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Germany

Many Descendents of Expellees Reject Traditional Point of View

A generation gap exists between Germans expelled from Eastern Europe after World War II and their grandchildren. Many young people reject their elders' political claims for compensation but embrace their cultural roots.

Two men take part in the traditional Sudeten Germans Day in Augsburg

Many young people see things differently

There is likely to be a generational divide when German expellees and their families commemorate Tag der Heimat or Day of the Homeland on Saturday.

Represented in large part by the League of German Expellees (BdV), a controversial group that lobbies and seeks compensation for ethnic Germans and their descendants, the aging expellees themselves reflect on the injustices that occurred as the Third Reich crumbled and millions of ethnic Germans were expelled from their homelands in Eastern Europe. Younger people, on the other hand, said they will be paying more attention to their cultural heritage.

Leaving controversy behind

Two young Sudeten girls with their mother

Can expellee groups keep young people interested?

For 17-year-old Veronika Moll, the day of remembrance is not about international relations but about dancing. Moll, a high school student in Munich, is part of a Silesian folk dancing group that performs at events like Tag der Heimat, as well as at her hometown's famous Oktoberfest. She also takes part in conferences about expellee issues and other cultural activities.

Both of Moll's grandmothers were expelled from Silesia, in southwestern Poland, at the end of World War II. While some people of the older generation feel Silesia belongs to them, Moll said she doesn't feel that way at all. Although she still feels special ties to Silesia, Munich is home.

"It's simply not the situation that you can go back to Silesia," she said. "It's too long ago. It's important to not forget the history and to make sure that everyone knows what happened and that an injustice occurred. But you can't displace all of the Polish or other people who have lived in these houses or on this land for 60 years."

Youth groups focus on future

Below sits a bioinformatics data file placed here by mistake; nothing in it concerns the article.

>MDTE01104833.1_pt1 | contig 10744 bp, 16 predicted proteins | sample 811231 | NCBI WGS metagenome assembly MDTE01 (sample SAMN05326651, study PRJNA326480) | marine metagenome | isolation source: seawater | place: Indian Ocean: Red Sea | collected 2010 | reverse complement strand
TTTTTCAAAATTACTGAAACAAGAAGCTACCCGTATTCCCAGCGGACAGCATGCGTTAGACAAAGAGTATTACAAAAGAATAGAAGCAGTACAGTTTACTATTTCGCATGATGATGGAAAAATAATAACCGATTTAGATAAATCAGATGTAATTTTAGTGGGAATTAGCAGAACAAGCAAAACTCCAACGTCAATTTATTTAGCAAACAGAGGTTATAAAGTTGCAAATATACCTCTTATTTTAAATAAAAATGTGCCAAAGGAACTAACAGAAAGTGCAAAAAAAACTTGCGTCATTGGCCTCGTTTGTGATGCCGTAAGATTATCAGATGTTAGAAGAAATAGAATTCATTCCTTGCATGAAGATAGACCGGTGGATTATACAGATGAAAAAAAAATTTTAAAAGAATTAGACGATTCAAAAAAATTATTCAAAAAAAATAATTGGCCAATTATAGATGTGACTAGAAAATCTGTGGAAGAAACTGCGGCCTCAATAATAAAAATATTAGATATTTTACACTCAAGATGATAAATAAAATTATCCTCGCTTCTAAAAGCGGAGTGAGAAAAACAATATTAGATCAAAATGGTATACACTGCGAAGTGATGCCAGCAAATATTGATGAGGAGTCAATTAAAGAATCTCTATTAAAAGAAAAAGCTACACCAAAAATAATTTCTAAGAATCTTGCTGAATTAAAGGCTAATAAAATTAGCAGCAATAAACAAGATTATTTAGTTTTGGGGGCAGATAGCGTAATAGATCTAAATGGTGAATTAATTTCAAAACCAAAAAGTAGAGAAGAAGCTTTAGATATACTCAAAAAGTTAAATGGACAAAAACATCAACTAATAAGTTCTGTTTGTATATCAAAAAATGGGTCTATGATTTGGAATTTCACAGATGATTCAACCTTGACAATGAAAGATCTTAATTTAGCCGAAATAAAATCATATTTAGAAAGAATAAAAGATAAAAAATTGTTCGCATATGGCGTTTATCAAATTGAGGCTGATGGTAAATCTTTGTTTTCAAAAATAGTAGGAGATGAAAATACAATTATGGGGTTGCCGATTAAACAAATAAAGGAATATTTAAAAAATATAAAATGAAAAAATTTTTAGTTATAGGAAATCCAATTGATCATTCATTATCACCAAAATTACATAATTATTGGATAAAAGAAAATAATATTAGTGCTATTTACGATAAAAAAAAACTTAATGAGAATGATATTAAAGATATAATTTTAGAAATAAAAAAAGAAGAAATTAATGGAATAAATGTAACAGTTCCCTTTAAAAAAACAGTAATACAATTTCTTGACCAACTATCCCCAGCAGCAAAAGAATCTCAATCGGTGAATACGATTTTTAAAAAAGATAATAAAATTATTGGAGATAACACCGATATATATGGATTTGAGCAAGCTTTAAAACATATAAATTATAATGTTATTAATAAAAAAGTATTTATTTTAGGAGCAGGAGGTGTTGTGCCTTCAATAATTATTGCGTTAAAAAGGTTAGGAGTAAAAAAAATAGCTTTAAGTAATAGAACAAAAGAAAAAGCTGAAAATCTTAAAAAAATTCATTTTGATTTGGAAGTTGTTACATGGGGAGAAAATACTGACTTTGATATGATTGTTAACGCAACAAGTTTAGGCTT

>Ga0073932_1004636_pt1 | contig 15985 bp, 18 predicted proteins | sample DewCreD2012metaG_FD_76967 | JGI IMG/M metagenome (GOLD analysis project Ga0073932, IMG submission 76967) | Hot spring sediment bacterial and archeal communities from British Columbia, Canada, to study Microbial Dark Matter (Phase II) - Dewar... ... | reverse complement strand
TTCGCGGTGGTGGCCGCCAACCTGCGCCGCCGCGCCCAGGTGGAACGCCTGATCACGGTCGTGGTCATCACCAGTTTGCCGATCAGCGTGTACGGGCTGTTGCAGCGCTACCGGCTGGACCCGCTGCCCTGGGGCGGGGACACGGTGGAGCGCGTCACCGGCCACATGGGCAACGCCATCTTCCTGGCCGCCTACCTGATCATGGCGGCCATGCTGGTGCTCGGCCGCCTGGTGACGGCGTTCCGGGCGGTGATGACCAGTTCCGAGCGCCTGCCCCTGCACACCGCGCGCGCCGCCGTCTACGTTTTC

Sudeten women in traditional costume

The average age for many groups is getting older

This type of attitude is typical among the descendants of expellees, said Thomas Hoffmann, who heads the organization German Youth in Europe. While the first generation of expellees dreamed of returning home, their grandchildren are uninterested in going back, Hoffmann said.

The first part of German Youth in Europe's harkens back to its foundation in 1951 as a group to fight for the rights of German expellee youths. Over the years it has evolved into a more progressive organization which promotes reconciliation and integration. The group has approximately 90,000 members.

Janna Keberlein, a member of the youth organization and 28-year-old student at the University of Düsseldorf, said that while her ethnic German grandparents still get angry about being deported from the Volga region to Kazakhstan during the war, she thinks the issue needs to be closed.

"Young people don't have to be drawn into this history of suffering," the 28-year-old Düsseldorf University student said, adding that she has no interest in being politically involved in the League of German Expellees (BdV).

A taboo subject

Yearly Easter celebrations in Silesia

The Silesian traditions remain important to some youth

For many young people, the BdV focuses too much on the past, a fact seen in the graying of the organization, said Alfred de Zayas, a leading scholar on Germen expellees. When he gives talks to expellee groups, the average age is usually 60, he said.

De Zayas served for years as a lawyer for the United Nations High Commissioner for Human Rights. He is currently a professor of international law at the Geneva School of Diplomacy. He wrote the first scholarly work on German expellees to appear in English, breaking what had long been a taboo topic.

The post-war expulsions were the largest forced movement of Europeans in the 20th century. Historians estimate that between 12 and 15 million people were expelled during the forced migrations.

Finding an interest in cultural heritage

Displaced people after World War II head West

Expellees on the road to Germany

De Zayas' books have been controversial in Germany because he feels expellees have legal rights to reclaim lost property. But that's a claim he said he doubts younger generations will pursue as most are simply not interested in the debate's political dimensions.

Instead young people from expellee backgrounds are only just now becoming interested in their cultural heritage to find out more about themselves, de Zayas said, adding that he expects that interest to grow.

"It's important for your identity that you know where you come from," de Zayas said. "It's a peaceful activity. That's a good thing, and I'm persuaded that will happen."

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